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Chapters 82–92

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Chapters 82–92

Chapters 82–92

Chapters 82–92

Chapters 82–92

Chapter 82: The Honor and Glory of Whaling

Ishmael considers the heroic history of whaling. He draws from Greek mythology, popular British legend, the Judeo-Christian Bible, and Hindu mythology: Perseus, St. George, Hercules, Jonah, and Vishnu (whose name Melville spells “Vishnoo”) can all be considered whalemen based on the stories told about their exploits.

Chapter 83: Jonah Historically Regarded

Ishmael examines the Jonah story—which has shadowed the novel ever since the “Extracts” and Father Mapple’s sermon in New Bedford—through the eyes of an old Sag Harbor whaleman who questions the tale based on his personal experience. Sag Harbor, as Ishmael calls him, doesn’t believe that a whale of the kind described in the Bible could swallow a man, and he thinks that a whale’s gastric juices would not permit a man to survive in the whale’s stomach. Ishmael details various theologians’ arcane responses to such practical questions.

Chapter 84: Pitchpoling

Ishmael describes the process of oiling a harpoon boat’s underside to increase speed. He reports that Queequeg performs this task carefully, seemingly with an awareness that the Pequod will encounter whales later that day. Stubb harpoons a fast and tireless whale. In order to capture it, he must “pitchpole” it by throwing a long lance from the jerking boat to secure the running whale. Stubb’s lance strikes home, and the whale spouts blood.

Chapter 85: The Fountain

With an attempt at scientific precision, Ishmael discusses how whales spout. He cannot define exactly what the spout is, so he has to put forward a hypothesis: the spout is nothing but mist, like the “semi-visible steam” emitted from the head of such ponderous beings as Plato, Pyrrho, the Devil, Jupiter, Dante, and even himself.

Chapter 86: The Tail

Ishmael then considers the opposite end of the animal, celebrating the whale’s most famous part: its tail. He admires its combination of power and grace, and muses that it represents the whale’s attempts to reach to heaven—the tail is often seen protruding toward the skies. Whether this positioning is viewed as an act of angelic adoration or demoniac defiance (like the shaking of a fist) on the whale’s part depends on the mood of the spectator. Ishmael notes that the tail is the sperm whale’s most frequent means of inflicting injury upon men.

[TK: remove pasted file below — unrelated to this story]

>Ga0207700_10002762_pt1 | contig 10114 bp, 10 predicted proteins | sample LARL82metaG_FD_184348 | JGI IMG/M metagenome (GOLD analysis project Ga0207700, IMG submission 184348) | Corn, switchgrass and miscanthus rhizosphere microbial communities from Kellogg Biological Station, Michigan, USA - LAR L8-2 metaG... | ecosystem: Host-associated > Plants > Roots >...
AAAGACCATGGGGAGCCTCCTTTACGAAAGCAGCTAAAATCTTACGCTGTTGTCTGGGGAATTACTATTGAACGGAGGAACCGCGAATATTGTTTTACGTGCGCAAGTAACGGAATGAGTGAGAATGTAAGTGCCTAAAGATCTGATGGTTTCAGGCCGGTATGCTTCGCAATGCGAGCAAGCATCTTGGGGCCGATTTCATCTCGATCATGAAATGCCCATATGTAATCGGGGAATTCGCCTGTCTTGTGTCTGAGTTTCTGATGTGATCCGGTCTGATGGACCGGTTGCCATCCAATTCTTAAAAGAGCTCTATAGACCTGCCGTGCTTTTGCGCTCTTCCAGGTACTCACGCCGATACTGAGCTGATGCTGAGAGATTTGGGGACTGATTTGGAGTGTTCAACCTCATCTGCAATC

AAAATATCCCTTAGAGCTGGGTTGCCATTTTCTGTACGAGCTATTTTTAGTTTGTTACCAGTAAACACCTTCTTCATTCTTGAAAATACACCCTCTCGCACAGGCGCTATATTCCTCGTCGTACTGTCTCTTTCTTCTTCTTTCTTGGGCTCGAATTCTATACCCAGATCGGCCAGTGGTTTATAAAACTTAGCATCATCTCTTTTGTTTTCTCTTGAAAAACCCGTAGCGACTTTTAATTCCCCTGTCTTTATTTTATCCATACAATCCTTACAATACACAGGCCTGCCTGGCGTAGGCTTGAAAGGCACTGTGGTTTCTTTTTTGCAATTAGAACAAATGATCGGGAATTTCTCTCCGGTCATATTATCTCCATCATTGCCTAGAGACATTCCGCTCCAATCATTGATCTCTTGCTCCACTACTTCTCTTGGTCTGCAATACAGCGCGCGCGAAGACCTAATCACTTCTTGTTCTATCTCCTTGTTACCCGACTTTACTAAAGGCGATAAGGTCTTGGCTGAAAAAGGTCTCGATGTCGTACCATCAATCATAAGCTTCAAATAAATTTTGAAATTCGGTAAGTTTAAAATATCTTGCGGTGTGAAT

Chapter 87: The Grand Armada

When the Pequod sails through the straits of Sunda (near Indonesia) without pulling into any port, Ishmael takes the opportunity to discuss the isolation and self-containment of a whaling ship. While in the straits, the Pequod encounters a great herd of sperm whales swimming in a circle (the “Grand Armada”), but, as the ship chases the whales, it is itself pursued by Malay pirates. The Pequod escapes the pirates and launches boats after the whales, somehow ending up inside their circle, a placid lake. One harpooned whale flounders in pain, causing panic among the whole herd. The boats in the middle are in danger but manage to escape the chaos. They “drugg” the whales by attaching lines with large blocks of wood attached, which provide resistance and tire the swimming whales. The whalemen also try to “waif” the whales, marking them with pennoned poles as the Pequod’s, to be taken later. They succeed in capturing only one whale.

Test Your Understanding with the Chapters 82–92 Quiz

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Test Your Understanding with the Chapters 82–92 Quiz



What does Ishmael claim is the most famous part of a whale?
Its fin
Its blowhole
Test Your Understanding with the Chapters 82–92 Quiz

Chapters 82–92 QUIZ

Test Your Understanding with the Chapters 82–92 Quiz

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Moby Dick

by anon_2223138591, January 04, 2015

Probably the best book ever written.Profound psychological insights into human behaviour .


7 out of 12 people found this helpful


by LunaJeong, April 12, 2015



by Tom_Jones66, July 04, 2015

Frankly, I find Moby Dick to be a very enigmatic story, but it was required reading for my college degree and I am still trying to understand the importance of this novel.
A man obsessed with a white whale must be a metaphor for man's quest, but it is still puzzling to me.
I am hoping to Spark Notes can consolidate and distill the message, but life always has more pressing matters for me to attend to than deciphering old texts.
Can anyone tell me why this enduring novel is important - in 25 words or less?


13 out of 21 people found this helpful

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